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The Shore Line Trolley Museum's rail car roster documents significant details of each member of the collection. As the configuration of any given car likely changed several times during its service life, the information that is presented reflects the state of the car as it exists in our collection. Typically, this implies the configuration when the car was last in regular service. However, some cars have been restored to be authentic to a different period in their lifetime. Furthermore, some cars have non-authentic equipment installed either because the original equipment was not present on the car when it was acquired, or because the equipment was damaged. In these cases, the correct configuration is documented, and a footnote advises of any discrepancies.

The following columns are present in the roster table:

Car Number
The car number which the car carried in service. Often, a car carried several different numbers during its service lifetime. For example, a car may have started life as a passenger car in one city, been renumbered for bureaucratic reasons, sold to another city and renumbered again, and then converted to work service and renumbered yet again. The car is listed under the car number which is correct for the period of the car as it is configured. Other car numbers are given a partial entry which refers to the main entry.
The operating company which owned the car. Where the car was owned by different companies during its lifetime, a partial entry is given for each ownership, along with the city and car number. In many cases, the names of operating companies changed over the years, or companies were acquired. Under these circumstances, the multiple names are not individually listed.
The city in which the car was operating under the owner and car number listed.
The company which built the car body. Trucks, motor and brake equipment were usually supplied by other companies and installed either by the car builder or by the owner.
Num Trucks
Single-truck (ST) or double-truck (DT). Each truck carries two axles, or four wheels. On single truck cars, the truck is rigidly mounted under the center of the car body. Each truck of a double truck car is mounted on a pivot near the ends of the car, to allow the trucks to follow the curvature of the track and permit a heavier and longer car.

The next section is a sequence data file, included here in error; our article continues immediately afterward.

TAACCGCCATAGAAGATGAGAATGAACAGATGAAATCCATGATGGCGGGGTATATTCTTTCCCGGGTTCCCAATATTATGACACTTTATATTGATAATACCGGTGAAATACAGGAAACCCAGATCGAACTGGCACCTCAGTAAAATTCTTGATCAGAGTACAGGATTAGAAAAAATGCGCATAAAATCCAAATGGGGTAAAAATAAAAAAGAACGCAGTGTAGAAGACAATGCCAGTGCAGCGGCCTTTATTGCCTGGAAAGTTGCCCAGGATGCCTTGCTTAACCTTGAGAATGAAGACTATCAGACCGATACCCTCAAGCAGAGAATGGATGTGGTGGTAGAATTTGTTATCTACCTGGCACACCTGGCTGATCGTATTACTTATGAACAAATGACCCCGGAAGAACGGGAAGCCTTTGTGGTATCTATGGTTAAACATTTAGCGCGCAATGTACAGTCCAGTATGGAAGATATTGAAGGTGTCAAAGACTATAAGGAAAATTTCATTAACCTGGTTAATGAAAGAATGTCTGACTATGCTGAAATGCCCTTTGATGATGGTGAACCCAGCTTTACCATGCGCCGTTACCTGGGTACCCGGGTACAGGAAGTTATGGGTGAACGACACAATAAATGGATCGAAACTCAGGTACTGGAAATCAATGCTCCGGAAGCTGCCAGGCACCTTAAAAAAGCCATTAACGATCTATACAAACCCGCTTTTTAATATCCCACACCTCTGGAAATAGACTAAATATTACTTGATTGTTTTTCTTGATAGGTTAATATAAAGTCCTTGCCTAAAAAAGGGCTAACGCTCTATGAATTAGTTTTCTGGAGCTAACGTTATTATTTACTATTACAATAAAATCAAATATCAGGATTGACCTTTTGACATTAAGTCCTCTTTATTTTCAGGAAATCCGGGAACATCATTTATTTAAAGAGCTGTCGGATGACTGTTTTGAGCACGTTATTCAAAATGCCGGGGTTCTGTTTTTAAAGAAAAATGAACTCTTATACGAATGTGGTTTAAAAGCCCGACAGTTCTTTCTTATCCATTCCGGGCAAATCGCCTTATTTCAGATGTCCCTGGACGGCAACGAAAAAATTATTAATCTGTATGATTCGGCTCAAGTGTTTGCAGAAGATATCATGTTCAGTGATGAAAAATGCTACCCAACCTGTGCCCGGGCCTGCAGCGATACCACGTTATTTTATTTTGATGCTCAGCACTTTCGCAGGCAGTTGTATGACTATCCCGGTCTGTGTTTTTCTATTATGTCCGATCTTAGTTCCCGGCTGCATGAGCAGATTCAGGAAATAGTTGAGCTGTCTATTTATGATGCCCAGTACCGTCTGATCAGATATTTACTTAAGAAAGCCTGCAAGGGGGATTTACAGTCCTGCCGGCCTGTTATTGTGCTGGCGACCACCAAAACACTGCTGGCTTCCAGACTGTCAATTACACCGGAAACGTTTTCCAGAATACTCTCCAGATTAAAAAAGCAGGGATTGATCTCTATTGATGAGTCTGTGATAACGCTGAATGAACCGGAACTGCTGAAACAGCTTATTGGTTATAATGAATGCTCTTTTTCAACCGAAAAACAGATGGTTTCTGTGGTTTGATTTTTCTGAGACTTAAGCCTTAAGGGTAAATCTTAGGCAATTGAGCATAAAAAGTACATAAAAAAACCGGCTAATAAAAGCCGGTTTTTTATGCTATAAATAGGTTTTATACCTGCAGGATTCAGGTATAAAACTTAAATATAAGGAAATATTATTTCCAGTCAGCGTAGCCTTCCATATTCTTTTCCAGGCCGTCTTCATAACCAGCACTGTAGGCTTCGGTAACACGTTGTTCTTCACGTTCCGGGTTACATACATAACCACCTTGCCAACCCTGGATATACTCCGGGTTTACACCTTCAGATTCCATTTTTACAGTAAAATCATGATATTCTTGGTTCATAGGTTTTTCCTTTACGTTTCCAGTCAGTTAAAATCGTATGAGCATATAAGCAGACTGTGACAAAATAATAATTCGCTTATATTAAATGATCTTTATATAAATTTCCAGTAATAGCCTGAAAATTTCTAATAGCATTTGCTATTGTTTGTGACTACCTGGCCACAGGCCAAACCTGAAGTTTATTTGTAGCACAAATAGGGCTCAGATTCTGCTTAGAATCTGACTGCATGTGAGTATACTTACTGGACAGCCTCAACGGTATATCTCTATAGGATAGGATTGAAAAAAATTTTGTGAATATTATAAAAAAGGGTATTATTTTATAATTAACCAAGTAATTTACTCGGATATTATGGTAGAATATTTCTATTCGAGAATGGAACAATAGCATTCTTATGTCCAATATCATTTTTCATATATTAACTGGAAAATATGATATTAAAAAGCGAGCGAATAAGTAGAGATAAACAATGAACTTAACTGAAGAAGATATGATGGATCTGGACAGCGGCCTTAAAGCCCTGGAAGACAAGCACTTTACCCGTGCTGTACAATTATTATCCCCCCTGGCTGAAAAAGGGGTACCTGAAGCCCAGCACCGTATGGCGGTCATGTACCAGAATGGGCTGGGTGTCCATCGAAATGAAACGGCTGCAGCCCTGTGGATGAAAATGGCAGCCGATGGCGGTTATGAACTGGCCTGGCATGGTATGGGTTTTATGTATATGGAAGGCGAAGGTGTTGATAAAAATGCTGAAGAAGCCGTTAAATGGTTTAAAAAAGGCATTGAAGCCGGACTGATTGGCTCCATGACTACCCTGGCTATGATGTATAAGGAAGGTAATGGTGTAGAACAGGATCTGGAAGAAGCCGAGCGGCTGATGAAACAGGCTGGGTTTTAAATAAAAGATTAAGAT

Truck Type
The manufacturer and model number of the truck(s).
The number of traction motors (the motors which propel the car), their manufacturer and model number. The majority of the equipment listed was made either by General Electric (GE) or Westinghouse (WH).
Double-ended (DE) or single-ended (SE). Double-ended cars can be operated from either end of the car. Single-ended cars have a definite front and a back, and require a loop or wye track to turn around. The choice of endedness was dictated primarily by a system's track layout.
Open cars have open sides and running boards from which passengers can board and alight. Closed cars have an enclosed body design, with access via doors. Some closed cars have open end platforms. Convertible designs have removable panels allowing the car to operate in either an open or closed configuration.
The style of roof: Traditional "railroad" (steam coach) style, with a curved transition over the platforms, "deck", in which the raised clerestory stops abruptly before the platform, and "arch", with a smooth, curved roof lacking a clerestory.
The classification of the car according to function. The first word is the major class: streetcar (passenger), rt (rapid transit), and work.
Length of the car, in feet.
The model number of the car's air compressor, if applicable.
The weight of the car, in pounds. This figure is taken from builder's data, and may not be entirely accurate where installed equipment has been changed on the car.
The number of passenger seats, if applicable.
The type of traction motor controls installed. The "K"-type series-parallel controller design was the most prevalent in streetcars, superseding the earlier "R"-type design, and the model numbers were standardized between General Electric and Westinghouse. A K-type controller directly controls the flow of current to the motors and grid resistors, using a metal camshaft, operated via an insulated crank handle by the motorman. Heavier cars that require more current than a K-type controller can safely handle, or multiple-unit cars, use a group switch design. A master controller, similar in appearance to the K-type controller, energizes control wires which operate heavy-duty electrical contactors inside the group switch under the car. For group-switch equipped cars, the manufacturer and model number of the group switch system is given.
Information about the brake system of the car.
The materials used for the structural members which support the weight of the car. Even steel cars have some amount of wood in them in seats, windows, etc. A car listed as "wood" uses wooden timbers as the main structural support, and usually has a turnbuckle to stiffen the car body against center sagging. "Composite" cars use a steel underframe but wooden upper members.
The page or pages on which information about or photos of the car appear in the latest edition of the museum's guidebook.
Other #s
Other roster numbers by which the car has been known.
Indicates additional comments about the car, attached to the end of the roster table.

The Shore Line Trolley Museum
17 River Street
East Haven, CT 06512
(203) 467-6927

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Last Updated: / modified at Mon Jul 10 23:21:07 2000